FIG. 4(a) shows edge catcher 41 formed to include an approximately 90 degree angle and attached to said tarp bow second end 34 at an angle so that as the tarp bow 30 is lowered into the first closed position, the lateral surface 45 contacts the truck bed side upper edge 7 and supports the tarp bow 30 thereon. The vertical surface 46 prevents the lateral over extension of the tarp bow 30 beyond the truck bed side upper edge 9. Thus, edge catcher 41, as for all suitable embodiments of edge catchers 40, provides support for the tarp bow 30 on the truck bed side upper edge 7 and prevents said tarp bow second end 34 from slipping off said truck bed side upper edge 7 under the weight of the tarp 90 and during the normal vibrations of the truck during transit.

A second suitable design for an edge catcher 42 is illustrated in FIG. 4(b). The U-shaped edge catcher 42 is attached to a tarp bow second end 34 and prevents the lateral over or under extension of the tarp bow second end 34. This provides stable support for the tarp bow second end 34 on the truck bed side upper edge 7 under normal operational conditions without the need for precise placement as the tarp bows 30 are lowered from the second opened position to the first closed position.

FIGS. 4(c) and (d) illustrate two additional suitable designs for edge catchers 43 and 44 that may be preferred depending on the shape of the truck bed side upper edge 7.

One skilled in the art will also appreciate that edge catchers may be designed at greater cost that would more precisely or securely engage the truck bed side upper edge 7. Designs are possible that would manually or automatically clamp to the edge 7 as the tarp bows 30 are lowered into the first closed position and then release as the tarp bows 30 are retracted to the second open position. These additional embellishments are not, however, necessary to the function of the present invention.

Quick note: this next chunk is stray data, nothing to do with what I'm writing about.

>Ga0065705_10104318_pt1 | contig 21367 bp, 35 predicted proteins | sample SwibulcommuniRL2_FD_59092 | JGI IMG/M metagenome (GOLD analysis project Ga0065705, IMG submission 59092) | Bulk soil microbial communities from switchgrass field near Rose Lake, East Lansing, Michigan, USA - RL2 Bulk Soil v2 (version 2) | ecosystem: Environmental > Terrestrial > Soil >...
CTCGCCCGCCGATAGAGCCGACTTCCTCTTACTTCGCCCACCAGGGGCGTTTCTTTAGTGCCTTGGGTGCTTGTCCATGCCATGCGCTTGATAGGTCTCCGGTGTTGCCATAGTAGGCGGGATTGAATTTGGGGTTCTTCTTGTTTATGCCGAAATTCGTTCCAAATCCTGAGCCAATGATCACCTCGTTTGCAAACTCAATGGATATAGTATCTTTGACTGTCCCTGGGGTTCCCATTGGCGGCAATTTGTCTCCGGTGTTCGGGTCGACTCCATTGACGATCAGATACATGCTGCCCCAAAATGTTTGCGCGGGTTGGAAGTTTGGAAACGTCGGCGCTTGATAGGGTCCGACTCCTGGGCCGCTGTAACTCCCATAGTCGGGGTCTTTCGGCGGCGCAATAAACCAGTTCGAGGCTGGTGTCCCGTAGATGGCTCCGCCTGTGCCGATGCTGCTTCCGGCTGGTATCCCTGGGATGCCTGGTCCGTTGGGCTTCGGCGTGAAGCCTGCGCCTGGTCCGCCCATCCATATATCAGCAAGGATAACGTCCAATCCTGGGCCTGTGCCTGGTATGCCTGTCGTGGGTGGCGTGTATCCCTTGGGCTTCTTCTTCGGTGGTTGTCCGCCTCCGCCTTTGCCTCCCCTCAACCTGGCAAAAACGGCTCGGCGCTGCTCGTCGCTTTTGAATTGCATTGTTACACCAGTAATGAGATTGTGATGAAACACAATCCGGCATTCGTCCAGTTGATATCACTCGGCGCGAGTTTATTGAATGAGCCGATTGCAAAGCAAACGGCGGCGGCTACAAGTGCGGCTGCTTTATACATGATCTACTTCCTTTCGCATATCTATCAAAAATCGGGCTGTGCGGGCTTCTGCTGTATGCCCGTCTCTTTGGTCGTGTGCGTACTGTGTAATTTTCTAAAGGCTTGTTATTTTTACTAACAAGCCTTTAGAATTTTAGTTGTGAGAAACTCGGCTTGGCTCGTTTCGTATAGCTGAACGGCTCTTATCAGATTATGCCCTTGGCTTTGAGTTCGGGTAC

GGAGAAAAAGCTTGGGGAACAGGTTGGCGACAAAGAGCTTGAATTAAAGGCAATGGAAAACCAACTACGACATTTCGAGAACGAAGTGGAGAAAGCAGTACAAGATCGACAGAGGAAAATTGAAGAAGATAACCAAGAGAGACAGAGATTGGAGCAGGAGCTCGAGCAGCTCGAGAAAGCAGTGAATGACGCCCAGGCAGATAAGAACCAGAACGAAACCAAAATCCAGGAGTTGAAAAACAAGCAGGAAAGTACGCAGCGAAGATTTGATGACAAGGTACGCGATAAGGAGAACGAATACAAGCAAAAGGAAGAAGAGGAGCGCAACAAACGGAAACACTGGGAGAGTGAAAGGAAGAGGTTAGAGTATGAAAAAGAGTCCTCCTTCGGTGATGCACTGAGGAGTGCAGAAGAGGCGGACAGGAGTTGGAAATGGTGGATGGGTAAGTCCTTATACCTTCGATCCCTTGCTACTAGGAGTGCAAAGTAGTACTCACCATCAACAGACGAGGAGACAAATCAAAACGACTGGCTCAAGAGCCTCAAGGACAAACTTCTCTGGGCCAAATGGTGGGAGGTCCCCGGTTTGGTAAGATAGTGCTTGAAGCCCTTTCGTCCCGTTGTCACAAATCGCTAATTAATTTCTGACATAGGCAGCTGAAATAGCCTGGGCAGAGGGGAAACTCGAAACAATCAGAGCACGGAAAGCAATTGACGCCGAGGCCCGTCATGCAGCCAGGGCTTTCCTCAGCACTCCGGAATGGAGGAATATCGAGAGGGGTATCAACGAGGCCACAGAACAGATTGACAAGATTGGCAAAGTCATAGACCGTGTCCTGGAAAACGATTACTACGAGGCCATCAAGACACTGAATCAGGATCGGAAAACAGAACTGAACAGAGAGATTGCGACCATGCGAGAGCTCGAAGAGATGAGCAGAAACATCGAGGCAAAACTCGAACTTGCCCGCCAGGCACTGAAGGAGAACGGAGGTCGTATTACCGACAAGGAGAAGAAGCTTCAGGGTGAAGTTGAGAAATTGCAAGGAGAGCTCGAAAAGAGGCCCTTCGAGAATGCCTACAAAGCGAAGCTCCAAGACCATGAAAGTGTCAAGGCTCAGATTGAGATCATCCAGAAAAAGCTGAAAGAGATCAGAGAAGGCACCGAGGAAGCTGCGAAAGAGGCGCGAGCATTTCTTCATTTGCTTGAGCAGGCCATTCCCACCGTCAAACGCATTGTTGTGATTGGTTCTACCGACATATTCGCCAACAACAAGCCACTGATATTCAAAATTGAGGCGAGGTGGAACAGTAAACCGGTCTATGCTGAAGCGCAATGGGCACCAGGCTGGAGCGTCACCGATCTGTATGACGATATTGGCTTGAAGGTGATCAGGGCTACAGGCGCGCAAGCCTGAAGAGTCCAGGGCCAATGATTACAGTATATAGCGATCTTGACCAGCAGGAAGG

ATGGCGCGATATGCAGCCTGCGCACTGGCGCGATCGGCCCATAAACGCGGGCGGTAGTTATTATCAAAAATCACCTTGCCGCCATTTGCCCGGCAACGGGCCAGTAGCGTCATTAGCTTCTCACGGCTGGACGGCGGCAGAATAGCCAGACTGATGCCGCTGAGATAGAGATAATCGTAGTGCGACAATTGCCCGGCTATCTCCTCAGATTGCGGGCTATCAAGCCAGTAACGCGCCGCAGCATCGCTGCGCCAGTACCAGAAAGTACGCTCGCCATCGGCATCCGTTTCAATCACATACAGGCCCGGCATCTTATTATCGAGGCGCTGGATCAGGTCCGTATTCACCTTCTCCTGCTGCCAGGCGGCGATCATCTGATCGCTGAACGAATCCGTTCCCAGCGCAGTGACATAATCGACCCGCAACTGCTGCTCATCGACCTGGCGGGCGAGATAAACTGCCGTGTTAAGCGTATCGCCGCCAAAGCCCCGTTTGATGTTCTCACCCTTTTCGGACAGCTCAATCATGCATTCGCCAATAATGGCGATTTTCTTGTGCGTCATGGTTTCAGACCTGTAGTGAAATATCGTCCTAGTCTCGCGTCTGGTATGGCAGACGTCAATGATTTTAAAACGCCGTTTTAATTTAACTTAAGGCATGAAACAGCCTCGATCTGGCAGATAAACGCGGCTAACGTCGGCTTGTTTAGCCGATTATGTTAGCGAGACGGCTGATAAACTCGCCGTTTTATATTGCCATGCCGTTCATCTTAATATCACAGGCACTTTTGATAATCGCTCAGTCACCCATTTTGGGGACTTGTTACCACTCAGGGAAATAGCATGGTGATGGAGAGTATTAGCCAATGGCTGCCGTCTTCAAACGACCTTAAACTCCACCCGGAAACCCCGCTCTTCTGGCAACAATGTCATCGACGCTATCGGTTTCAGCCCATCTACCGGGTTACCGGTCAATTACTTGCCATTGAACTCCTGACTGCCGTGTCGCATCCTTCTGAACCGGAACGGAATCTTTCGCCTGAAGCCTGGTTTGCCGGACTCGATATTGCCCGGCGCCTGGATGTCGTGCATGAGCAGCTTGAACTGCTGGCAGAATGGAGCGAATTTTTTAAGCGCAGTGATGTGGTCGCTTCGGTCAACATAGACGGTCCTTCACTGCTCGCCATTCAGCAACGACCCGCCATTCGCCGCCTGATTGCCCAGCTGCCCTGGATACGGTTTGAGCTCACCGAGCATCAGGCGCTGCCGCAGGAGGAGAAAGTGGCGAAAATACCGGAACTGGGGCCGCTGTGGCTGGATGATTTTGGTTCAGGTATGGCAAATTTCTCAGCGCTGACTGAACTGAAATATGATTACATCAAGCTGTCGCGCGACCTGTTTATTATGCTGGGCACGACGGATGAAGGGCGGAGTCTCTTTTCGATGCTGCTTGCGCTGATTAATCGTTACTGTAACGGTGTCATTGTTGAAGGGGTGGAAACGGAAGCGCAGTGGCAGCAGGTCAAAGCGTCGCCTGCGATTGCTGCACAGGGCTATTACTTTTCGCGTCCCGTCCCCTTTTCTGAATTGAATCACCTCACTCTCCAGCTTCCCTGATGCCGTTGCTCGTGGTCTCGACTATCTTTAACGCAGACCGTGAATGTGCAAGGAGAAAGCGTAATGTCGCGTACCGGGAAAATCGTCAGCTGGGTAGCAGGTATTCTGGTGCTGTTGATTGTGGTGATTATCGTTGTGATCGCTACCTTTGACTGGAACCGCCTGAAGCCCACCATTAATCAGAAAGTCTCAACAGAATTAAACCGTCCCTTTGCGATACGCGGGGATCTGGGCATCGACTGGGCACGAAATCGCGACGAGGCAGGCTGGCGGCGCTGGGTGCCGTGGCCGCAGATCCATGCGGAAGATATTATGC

The manner of attachment or the exact position of the center control bar on the truck bed side 2 is not critical. One of ordinary skill in the art may find any number of ways to provide suitable attachment. Suitable attachment will provide stability to the apparatus during operation and while in transit. Suitable attachment and positioning will provide free rotation of the center control bar 20 between the first closed and second open positions without encumbrance of movement of the tarp bows 30, etc. In one preferred embodiment, the center control pipe is mounted to the first truck bed side outer surface 4 near its upper edge 6. Alternative positioning may be found depending on the design of the truck bed, for example, by attachment to the first truck bed side upper edge 6, or to an inner or outer corner thereof.

The center control pipe is hingedly attached to the truck bed side 2 to allow for rotation between a first closed and a second open position. This mounting may be provided by a number of hinge mechanisms common in the art. By way of example, but without limitation, four such hinged mountings are illustrated in FIGS. 5(a-d). Suitable hinges only require sufficient strength to support the described operation and sufficient freedom of rotation to rotate between the first closed and second open positions. The hinges shown in FIGS. 5(a) and (b) are preferred due to their strength, economy, ease of mounting and smoothness of operation. Optionally bearing may be provided in the hinges to facilitate case of rotation.

The present invention also provides for a control arm 70 affixed to the center control bar 20 and extending therefrom for the purpose of providing rotational leverage to turn the center control bar 20 between the first closed and second open positions. Any number of designs for a control arm 70 can be envisioned by one of ordinary skill in the art. The exact configuration used will depend on the truck bed height, length, and width and on the size and weight of the apparatus and tarp. The design of the arm 70 is not critical provided it mechanically provides sufficient leverage for the easy rotation of the center control bar 20 back and forth between the first closed and second open positions by an operator from a safe vantage point. In preferred embodiments, the control arm 70 is designed to allow rotation of the center control bar 20 by an operator standing on the ground.